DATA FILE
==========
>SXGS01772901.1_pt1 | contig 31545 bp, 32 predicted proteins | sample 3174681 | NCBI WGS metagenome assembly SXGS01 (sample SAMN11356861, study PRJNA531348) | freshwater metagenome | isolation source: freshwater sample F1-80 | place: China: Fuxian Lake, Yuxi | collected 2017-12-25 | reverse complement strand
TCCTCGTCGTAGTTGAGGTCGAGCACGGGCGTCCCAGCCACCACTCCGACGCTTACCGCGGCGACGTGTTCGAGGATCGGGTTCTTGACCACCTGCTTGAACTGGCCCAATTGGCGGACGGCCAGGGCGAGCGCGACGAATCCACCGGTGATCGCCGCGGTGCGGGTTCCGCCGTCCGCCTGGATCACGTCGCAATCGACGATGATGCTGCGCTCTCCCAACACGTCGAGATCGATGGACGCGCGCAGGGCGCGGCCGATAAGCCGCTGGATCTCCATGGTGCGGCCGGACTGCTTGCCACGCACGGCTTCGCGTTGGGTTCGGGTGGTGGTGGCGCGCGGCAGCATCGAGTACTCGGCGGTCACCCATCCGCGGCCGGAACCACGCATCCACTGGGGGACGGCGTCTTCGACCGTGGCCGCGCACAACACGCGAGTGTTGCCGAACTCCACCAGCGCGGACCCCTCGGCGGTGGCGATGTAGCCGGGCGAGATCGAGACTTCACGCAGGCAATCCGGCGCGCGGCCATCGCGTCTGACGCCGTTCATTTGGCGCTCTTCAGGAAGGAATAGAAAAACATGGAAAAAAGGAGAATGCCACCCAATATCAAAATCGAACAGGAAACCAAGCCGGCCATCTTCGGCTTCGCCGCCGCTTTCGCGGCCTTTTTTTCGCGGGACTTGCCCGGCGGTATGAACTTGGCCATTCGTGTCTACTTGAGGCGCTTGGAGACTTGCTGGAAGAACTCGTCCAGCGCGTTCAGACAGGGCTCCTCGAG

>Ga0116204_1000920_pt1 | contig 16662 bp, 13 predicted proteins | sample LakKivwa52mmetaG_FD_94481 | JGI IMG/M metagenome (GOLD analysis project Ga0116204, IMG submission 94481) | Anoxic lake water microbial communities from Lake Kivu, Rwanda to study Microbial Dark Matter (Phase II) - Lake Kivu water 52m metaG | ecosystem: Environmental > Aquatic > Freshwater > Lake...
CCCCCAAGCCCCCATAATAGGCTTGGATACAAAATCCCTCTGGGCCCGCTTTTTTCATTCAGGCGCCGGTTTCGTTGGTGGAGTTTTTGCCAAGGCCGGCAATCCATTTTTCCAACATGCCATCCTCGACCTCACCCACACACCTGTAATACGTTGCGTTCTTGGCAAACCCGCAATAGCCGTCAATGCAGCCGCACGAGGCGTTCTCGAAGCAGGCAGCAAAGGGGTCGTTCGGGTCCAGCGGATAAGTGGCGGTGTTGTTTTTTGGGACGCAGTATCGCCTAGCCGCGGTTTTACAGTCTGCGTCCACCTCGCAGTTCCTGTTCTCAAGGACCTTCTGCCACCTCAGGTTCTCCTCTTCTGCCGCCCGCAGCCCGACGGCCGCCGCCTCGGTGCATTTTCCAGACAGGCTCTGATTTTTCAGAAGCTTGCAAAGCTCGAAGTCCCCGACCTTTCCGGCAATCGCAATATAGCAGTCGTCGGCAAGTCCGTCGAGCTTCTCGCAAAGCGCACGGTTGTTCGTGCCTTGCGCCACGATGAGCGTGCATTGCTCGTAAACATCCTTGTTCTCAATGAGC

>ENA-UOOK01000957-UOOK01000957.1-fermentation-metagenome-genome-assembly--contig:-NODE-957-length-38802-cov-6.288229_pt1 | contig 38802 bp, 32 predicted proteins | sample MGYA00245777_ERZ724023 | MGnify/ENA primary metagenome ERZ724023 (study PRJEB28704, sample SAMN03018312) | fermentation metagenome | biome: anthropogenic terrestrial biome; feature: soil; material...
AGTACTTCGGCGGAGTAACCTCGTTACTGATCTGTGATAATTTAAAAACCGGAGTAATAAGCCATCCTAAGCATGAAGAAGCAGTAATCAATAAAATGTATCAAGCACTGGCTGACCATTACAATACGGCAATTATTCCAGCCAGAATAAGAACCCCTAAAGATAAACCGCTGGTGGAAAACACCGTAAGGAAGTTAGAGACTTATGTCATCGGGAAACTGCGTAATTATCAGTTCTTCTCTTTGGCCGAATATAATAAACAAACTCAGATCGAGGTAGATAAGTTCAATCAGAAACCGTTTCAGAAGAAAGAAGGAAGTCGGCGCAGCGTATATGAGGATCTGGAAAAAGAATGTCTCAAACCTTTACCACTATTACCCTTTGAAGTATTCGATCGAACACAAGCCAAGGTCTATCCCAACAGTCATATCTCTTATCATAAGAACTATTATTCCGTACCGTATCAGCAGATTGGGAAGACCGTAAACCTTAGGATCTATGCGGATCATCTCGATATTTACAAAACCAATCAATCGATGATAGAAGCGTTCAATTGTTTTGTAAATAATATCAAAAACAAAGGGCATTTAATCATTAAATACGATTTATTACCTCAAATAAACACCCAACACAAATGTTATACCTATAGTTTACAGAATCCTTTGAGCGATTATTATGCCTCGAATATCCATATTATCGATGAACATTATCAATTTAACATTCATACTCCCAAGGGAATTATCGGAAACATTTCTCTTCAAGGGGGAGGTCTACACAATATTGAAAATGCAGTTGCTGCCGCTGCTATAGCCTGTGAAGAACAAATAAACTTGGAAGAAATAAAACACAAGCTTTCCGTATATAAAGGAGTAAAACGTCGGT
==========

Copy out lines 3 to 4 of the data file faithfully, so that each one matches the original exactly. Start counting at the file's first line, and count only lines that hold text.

>Ga0116204_1000920_pt1 | contig 16662 bp, 13 predicted proteins | sample LakKivwa52mmetaG_FD_94481 | JGI IMG/M metagenome (GOLD analysis project Ga0116204, IMG submission 94481) | Anoxic lake water microbial communities from Lake Kivu, Rwanda to study Microbial Dark Matter (Phase II) - Lake Kivu water 52m metaG | ecosystem: Environmental > Aquatic > Freshwater > Lake...
CCCCCAAGCCCCCATAATAGGCTTGGATACAAAATCCCTCTGGGCCCGCTTTTTTCATTCAGGCGCCGGTTTCGTTGGTGGAGTTTTTGCCAAGGCCGGCAATCCATTTTTCCAACATGCCATCCTCGACCTCACCCACACACCTGTAATACGTTGCGTTCTTGGCAAACCCGCAATAGCCGTCAATGCAGCCGCACGAGGCGTTCTCGAAGCAGGCAGCAAAGGGGTCGTTCGGGTCCAGCGGATAAGTGGCGGTGTTGTTTTTTGGGACGCAGTATCGCCTAGCCGCGGTTTTACAGTCTGCGTCCACCTCGCAGTTCCTGTTCTCAAGGACCTTCTGCCACCTCAGGTTCTCCTCTTCTGCCGCCCGCAGCCCGACGGCCGCCGCCTCGGTGCATTTTCCAGACAGGCTCTGATTTTTCAGAAGCTTGCAAAGCTCGAAGTCCCCGACCTTTCCGGCAATCGCAATATAGCAGTCGTCGGCAAGTCCGTCGAGCTTCTCGCAAAGCGCACGGTTGTTCGTGCCTTGCGCCACGATGAGCGTGCATTGCTCGTAAACATCCTTGTTCTCAATGAGC